I’m helping Sr. Mary Beth, another volunteer at the Nazareth Hospitality Center, clean the rooms our guests have vacated. Guests, as in the immigrant families who have passed through our doors, staying for one night, maybe two, before heading to relatives elsewhere in the states.
As I heave the wet mop across the linoleum, I feel some resistance. Cleaning bathrooms is not my favorite way to be of service. So, why am I doing this? Why am I cleaning up after these strangers? People I will never see again. People who might not even be grateful for what I’m doing. And, some might be quick to add, haven’t played by the rules.
I remember the angry faces in the news last summer protesting all the families and kids streaming over the border. And, more recently, the disheartening comments I read online with messages like, “Send them back!” How appalled they’d be if they knew what I was doing here. “Why?!!” they’d surely ask.
I ask myself that question, too, as I carry a trash bag of shitty-smelling diapers out to the dumpster.
But then ICE calls, promising 20 new guests this afternoon. And I’m too busy to think about my answer.
The government van pulls up around lunch time and deposits some families at our door. A father with his little girl, wisps of her pigtails loosening from their crooked elastics. A couple carrying a baby and shepherding in a daughter about 5 years old. Another young couple with three little girls under 6 in tow.
Dirty faces, tangled hair, smelly clothes. All of them.
After doing the intake and settling the families into their rooms, I ask the mom with the three little girls, “Necesita ropa limpia?” Do you need clean clothes?
An obvious question, but the mother hesitates, then nods apprehensively. We search the clothing room for shoes and warm sweaters, tops and pants. Plenty of selections for the adults, but it’s slim pickings for the girls.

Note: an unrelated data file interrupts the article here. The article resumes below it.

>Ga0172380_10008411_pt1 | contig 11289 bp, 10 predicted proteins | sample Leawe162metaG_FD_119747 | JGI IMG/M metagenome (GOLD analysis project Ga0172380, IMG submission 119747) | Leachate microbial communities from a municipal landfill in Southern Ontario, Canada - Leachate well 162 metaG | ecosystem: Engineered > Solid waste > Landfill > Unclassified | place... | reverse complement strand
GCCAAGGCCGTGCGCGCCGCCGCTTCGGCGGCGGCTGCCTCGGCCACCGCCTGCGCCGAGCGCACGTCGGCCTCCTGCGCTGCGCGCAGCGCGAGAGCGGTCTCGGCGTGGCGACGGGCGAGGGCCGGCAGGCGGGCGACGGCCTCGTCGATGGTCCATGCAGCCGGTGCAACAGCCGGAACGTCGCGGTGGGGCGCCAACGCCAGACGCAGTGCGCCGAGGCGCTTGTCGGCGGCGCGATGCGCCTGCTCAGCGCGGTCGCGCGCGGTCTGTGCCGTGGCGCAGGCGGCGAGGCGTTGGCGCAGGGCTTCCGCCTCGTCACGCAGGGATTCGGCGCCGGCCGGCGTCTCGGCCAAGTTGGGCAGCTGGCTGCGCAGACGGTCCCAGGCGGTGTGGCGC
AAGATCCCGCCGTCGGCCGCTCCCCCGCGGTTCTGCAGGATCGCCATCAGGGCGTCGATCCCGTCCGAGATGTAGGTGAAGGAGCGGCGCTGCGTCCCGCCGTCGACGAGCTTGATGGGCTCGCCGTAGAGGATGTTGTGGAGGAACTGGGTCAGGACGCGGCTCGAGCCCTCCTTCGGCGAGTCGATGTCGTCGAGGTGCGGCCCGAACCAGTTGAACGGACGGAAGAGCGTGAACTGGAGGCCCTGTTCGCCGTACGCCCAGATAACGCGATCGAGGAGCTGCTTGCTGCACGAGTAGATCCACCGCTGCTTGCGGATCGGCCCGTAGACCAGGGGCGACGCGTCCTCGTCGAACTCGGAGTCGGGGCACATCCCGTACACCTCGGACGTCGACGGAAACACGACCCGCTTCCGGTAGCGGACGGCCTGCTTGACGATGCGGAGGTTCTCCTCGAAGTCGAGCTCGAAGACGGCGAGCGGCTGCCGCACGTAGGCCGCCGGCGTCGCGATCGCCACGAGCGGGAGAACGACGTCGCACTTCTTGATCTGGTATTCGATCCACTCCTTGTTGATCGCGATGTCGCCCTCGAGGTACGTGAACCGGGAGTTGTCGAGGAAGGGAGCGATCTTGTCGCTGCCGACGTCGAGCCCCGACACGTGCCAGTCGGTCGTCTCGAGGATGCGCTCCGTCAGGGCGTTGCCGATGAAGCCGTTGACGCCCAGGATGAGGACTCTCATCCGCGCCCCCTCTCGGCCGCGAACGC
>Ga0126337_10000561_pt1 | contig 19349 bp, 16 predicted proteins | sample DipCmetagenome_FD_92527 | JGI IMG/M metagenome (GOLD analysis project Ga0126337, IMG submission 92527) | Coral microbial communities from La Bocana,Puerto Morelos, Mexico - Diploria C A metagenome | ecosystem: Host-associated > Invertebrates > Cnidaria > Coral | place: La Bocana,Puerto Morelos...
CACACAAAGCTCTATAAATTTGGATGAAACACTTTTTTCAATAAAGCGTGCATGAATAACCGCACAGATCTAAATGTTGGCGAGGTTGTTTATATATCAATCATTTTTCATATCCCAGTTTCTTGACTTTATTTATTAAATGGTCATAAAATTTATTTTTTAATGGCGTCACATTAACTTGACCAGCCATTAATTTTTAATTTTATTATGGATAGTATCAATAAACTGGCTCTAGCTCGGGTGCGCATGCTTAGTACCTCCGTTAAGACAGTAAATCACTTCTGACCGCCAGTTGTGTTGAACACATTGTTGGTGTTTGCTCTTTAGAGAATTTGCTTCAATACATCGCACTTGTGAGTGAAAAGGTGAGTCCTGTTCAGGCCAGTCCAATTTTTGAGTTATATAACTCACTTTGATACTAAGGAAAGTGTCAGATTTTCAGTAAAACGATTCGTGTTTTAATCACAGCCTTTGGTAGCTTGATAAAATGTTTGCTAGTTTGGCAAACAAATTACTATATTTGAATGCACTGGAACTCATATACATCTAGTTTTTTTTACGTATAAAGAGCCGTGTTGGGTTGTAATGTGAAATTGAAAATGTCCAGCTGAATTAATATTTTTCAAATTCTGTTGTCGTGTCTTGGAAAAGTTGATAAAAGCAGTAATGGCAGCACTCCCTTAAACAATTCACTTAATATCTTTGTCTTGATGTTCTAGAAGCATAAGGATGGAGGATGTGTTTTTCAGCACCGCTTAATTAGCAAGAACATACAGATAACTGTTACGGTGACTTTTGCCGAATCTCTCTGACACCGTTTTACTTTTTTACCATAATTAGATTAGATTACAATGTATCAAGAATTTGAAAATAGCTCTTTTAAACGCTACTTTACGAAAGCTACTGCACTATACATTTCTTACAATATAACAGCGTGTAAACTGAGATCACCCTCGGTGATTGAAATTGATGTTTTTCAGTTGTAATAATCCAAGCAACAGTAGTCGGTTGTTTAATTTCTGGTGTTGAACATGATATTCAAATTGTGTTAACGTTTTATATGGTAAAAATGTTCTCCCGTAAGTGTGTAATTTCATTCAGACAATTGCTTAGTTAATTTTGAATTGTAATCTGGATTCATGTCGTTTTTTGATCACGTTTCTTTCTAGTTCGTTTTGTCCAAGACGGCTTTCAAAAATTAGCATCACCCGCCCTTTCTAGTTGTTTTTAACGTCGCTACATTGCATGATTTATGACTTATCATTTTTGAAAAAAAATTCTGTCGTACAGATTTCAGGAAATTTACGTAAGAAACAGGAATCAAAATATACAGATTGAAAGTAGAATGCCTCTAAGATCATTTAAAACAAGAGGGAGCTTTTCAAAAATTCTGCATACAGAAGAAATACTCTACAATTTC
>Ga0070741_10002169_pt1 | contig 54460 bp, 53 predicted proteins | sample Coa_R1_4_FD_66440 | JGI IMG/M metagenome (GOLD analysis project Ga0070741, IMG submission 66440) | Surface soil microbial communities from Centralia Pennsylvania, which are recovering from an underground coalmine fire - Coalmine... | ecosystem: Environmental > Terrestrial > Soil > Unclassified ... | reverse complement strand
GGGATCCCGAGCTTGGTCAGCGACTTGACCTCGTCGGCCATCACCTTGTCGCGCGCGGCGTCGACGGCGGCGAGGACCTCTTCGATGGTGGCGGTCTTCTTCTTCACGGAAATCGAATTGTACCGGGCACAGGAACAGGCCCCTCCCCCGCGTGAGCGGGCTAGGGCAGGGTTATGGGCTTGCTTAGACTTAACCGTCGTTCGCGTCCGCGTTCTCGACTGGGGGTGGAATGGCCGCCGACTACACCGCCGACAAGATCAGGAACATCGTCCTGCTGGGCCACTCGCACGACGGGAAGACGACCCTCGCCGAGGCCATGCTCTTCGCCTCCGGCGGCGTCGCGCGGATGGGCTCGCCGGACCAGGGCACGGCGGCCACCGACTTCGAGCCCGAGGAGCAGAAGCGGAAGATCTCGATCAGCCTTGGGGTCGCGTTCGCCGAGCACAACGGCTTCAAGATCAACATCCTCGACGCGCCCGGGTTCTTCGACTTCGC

Next I help the father with his little girl. She’s wearing lavender crocks with no socks. Her feet are darker than the rest of her. She needs socks and a pair of pants. They’re headed to Delaware. But I can’t find any girl’s jeans. Or any pants at all to fit her. Her little legs are bare beneath her skirt and I think of the long, cold bus ride ahead and the freezing temps up north. I suddenly have this urge to run out and buy several pairs of girls’ size 5-6 jeans, but I can’t leave the center at the moment.
We’re out of girls’ jackets and sweaters, too. There’s not much I can offer in the way of clothing. But there is something I can offer. Something fun.
We’ve got these precious gift bags that were prepared and donated to the center by schoolchildren last summer. The kids made tons of them, and we still have some in storage. Simple Ziploc bags, they’re loaded with crayons, a pair of socks, a soft huggable toy or doll, a few quarters, blank notepad with colored pencils, and a handwritten note saying “welcome, friend, to my country.”
I go to the storage room to grab a few bags for the pantless, sweaterless girls. But I’m in for a surprise.
The bags are stored in their original mailing box, so, out of curiosity I check out the return address. Brewster, Massachusetts! So the bags weren’t prepared by local schoolchildren after all, as I had thought. They actually come from the children of First Parish Brewster Unitarian Universalist Church.
This warms my heart — not only because Massachusetts is my native state — but because it’s so far away from the border! The children of Brewster remind me it’s not only the people in El Paso who care about these migrant families.
And they also remind me of why I care. It’s not about what anybody else thinks of what I’m doing. And I’m not doing it for the thanks. I’m doing it because they are human beings. And they matter. They matter to me.
When I hand two of these gift bags to the sweet little sisters from Guatemala, they squeal their thank you’s. I give their younger sister’s bag to the mother. Mom looks it over and points to the children’s hand-printed message alongside their picture.
“Yes,” I say. “It’s a gift from these children.”
A gift to all of us.
To belong to a community is to begin to be about more than myself…No work is enough to satisfy the human soul. Only the satisfaction of having touched another life and been touched by one ourselves can possibly suffice. Whatever we do, however noble, however small, must be done for the sake of the other. Otherwise, we ourselves have no claim on the human race.
~ from LISTEN WITH THE HEART by Joan Chittister